The reason, we must presume, is to make the book chime with the burgeoning genre of titles that refract every conceivable subject into a guide to make your life work better. “How-to lit” draws some of its linguistic inspiration from the management gurus who are notorious for their flagrantly didactic turns of phrase. One management book I was sent about five years ago, which I kept as a reminder of the genre, was titled A Good Hard Kick in the Ass. If how-to lit started off as an offshoot of the self-help industry and grew up in the badly written pitches of management gurus, it is now conquering almost every conceivable discipline. How did our bookshelves become a toolbox of methods for living our lives better? Some valuable clues can be found in Dubravka Ugresic’s gloriously, unashamedly bitchy dissection of the state of the publishing industry, Thank You For Not Reading.
The Croatian academic and critic compares the contemporary books market with the propaganda of the Stalinist school of socialist realism. The only difference is that, where the art of socialist realism promised a bright and shining future for society, these books promise a bright personal future – if only you do what they say.
Visit any large metropolitan bookshop, she says, and the display will be festooned with books about how to improve your personal situation and overcome your demons. There are books about fat people becoming thin, sick people recovering, poor people becoming rich, mutes speaking, alcoholics sobering up, unbelievers discovering faith. This literature of personal transformation, she believes, has so cornered the books market that all writers are now forced to “live Oprah” and the publishing world exploits this shamelessly. The title arrived at for Alain de Botton’s book How Proust Can Change Your Life, one London literary agent told me privately, probably doubled sales of the book. Even weighty works of non-fiction are no longer immune from the functional approach – Heat, the environmentalist George Monbiot’s new book about global warming, was brought to market saddled with the sub-title How to Stop the Planet Burning.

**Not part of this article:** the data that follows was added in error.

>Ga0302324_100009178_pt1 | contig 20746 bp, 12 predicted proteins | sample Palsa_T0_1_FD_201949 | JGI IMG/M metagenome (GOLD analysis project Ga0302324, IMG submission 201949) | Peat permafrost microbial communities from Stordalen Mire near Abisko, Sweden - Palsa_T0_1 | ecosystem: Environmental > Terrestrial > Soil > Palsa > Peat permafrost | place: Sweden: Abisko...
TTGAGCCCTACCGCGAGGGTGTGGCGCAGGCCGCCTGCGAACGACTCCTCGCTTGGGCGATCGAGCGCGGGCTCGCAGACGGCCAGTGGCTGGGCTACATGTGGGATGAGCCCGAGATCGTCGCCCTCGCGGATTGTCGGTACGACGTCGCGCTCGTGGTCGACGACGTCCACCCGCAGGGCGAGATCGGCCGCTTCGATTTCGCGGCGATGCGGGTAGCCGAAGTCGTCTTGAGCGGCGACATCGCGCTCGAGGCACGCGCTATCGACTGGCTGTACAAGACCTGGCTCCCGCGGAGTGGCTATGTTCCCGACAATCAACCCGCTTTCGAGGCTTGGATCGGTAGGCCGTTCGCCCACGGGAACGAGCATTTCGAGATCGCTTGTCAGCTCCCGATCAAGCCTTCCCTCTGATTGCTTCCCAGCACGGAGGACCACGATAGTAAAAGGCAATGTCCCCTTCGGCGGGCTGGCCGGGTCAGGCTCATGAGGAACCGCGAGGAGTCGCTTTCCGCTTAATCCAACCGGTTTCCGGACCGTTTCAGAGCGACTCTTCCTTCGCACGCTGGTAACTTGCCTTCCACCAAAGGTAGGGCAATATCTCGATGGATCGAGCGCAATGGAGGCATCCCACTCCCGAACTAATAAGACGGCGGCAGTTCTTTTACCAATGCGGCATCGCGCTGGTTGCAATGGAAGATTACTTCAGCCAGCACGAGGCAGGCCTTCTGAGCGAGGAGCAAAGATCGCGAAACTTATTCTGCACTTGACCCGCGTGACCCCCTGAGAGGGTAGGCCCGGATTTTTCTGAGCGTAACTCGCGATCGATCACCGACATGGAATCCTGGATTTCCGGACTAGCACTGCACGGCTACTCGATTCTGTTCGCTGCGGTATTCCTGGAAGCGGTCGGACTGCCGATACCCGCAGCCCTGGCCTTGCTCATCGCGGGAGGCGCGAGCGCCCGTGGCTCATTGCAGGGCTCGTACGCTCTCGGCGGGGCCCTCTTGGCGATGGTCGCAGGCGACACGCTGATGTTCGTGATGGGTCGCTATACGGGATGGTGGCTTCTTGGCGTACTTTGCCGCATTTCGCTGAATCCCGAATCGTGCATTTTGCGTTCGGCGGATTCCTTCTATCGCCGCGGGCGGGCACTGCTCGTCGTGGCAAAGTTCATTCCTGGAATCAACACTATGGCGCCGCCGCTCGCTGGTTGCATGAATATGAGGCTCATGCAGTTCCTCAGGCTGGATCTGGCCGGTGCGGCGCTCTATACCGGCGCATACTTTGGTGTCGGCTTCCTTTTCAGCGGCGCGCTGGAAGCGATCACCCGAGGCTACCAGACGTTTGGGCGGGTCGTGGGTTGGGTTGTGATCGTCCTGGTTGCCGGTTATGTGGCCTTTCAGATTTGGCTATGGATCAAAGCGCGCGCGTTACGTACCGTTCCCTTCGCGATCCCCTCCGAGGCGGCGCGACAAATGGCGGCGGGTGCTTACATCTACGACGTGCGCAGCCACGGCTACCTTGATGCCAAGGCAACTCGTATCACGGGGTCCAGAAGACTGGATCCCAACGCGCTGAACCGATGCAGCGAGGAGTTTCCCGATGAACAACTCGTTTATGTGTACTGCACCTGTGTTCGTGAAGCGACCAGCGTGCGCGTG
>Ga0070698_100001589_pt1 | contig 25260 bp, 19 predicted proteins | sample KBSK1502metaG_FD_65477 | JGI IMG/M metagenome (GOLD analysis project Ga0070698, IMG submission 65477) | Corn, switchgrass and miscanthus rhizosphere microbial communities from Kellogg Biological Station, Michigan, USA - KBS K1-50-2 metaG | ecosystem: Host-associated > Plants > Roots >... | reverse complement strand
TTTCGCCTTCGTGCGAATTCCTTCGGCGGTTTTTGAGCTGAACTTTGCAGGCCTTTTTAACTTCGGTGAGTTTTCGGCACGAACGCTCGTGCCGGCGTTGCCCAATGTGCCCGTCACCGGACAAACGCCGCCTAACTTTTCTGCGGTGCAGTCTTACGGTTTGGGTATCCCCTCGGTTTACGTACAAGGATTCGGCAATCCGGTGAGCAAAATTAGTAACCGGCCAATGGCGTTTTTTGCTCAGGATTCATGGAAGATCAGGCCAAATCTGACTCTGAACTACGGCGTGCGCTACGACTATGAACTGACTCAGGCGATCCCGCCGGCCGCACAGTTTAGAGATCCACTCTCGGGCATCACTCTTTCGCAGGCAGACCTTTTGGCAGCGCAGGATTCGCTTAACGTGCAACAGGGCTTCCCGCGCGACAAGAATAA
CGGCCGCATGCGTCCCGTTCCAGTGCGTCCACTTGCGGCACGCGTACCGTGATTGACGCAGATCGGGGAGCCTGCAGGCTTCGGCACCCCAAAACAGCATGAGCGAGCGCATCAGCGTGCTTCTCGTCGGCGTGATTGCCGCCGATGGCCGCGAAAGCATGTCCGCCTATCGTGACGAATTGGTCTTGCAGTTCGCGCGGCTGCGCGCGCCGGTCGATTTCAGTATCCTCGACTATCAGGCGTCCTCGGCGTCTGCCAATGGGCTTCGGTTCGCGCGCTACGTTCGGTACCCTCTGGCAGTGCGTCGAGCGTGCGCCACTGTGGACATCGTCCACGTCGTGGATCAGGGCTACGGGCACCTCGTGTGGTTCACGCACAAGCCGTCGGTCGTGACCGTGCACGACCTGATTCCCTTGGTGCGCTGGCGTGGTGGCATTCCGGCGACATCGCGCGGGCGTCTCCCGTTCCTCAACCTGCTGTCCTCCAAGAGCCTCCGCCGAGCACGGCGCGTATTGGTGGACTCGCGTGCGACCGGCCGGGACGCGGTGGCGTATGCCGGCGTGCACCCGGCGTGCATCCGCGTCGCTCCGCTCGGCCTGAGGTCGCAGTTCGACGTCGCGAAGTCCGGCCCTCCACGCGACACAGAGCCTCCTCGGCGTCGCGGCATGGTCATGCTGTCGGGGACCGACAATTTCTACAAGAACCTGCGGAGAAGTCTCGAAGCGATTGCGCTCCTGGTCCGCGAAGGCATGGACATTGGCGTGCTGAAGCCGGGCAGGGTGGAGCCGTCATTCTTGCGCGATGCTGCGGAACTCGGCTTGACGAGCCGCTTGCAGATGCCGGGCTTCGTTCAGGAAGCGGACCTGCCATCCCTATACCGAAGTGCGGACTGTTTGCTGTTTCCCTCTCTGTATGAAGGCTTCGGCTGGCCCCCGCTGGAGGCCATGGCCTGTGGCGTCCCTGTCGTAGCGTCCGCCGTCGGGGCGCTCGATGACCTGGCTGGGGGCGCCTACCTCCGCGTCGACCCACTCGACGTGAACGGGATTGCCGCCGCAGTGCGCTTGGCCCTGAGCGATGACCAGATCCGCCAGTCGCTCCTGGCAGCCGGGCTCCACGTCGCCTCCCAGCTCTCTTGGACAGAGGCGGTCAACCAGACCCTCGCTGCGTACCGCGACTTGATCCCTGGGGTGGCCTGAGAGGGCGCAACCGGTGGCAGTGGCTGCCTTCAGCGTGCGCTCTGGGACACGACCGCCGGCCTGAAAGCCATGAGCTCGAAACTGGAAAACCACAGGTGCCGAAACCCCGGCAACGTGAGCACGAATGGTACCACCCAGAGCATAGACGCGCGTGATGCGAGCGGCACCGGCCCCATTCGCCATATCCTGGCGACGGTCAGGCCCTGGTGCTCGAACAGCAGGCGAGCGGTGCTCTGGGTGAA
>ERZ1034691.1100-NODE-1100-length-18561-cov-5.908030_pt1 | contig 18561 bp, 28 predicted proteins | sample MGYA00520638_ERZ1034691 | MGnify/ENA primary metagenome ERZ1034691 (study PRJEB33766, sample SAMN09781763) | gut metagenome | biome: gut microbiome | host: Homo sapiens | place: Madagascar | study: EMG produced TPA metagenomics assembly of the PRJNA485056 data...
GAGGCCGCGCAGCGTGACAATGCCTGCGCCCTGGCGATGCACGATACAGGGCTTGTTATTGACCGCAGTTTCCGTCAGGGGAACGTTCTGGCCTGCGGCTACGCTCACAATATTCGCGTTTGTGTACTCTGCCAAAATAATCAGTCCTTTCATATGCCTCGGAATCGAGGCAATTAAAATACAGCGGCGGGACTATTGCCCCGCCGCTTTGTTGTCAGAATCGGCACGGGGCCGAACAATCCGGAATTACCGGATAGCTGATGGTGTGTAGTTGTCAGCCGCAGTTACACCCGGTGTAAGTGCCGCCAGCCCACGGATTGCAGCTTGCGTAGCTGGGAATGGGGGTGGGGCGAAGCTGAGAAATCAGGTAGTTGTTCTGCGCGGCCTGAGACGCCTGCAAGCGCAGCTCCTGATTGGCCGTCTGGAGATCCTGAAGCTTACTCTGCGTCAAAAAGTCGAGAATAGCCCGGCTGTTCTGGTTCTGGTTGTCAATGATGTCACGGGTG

But why stop here? In the current publishing climate, a whole range of classics could surely be touched up to lend them a more contemporary feel. Karl Marx’s Capital: A Critique of Political Economy could become Capital: How to Overthrow the Capitalist System For Beginners; Robinson Crusoe could benefit from the sub- title How to Survive and Thrive On a Desert Island; Pride and Prejudice might shift a few more copies if it were subtitled How to Bag a Rich Husband and Live Happily Ever After.
In a post-cold war age, where political allegiances and ideologies often give us little in the way of guidance, many of us have turned inward in search of inspiration. Ideas, as a consequence, find it difficult to get a hearing unless they promise to turn our lives around or help us to get ahead. If the rise of “how-to lit” is as unstoppable as the rise of the self-help industry from which it takes its cue, perhaps the best we can hope for is for more imaginative attempts to subvert the whole genre.
This Diary Will Change Your Life 2007, yet another addition to the genre, is a fitfully funny compendium of surreal new year resolutions penned by “Benrik Ltd”: ad-agency veterans Ben Carey and Henrik Delehag. Among other things, the pair suggest that we join an extremist organisation and out-extreme those involved, demonstrate in favour of the government, and befriend a telesales person.
At the beginning of April 2007, they advise claiming to see the Virgin Mary in an everyday object, while in September they suggest starting a business from your garage. The corporate world, they note, is rammed with billionaires who claim to have started from their garage, so to do so “will give your business empire the homespun authenticity that consumers demand these days”.
By the end of October, they are urging us to send our DNA to the authorities: “These days, it is only too easy for an innocent citizen to get mixed up in some global security scare by mistake. You may be in the wrong place at the wrong time. Or an acquaintance may mention you under torture.”
Excellent advice, surely, and the kind which beats learning how to hold your knife and fork.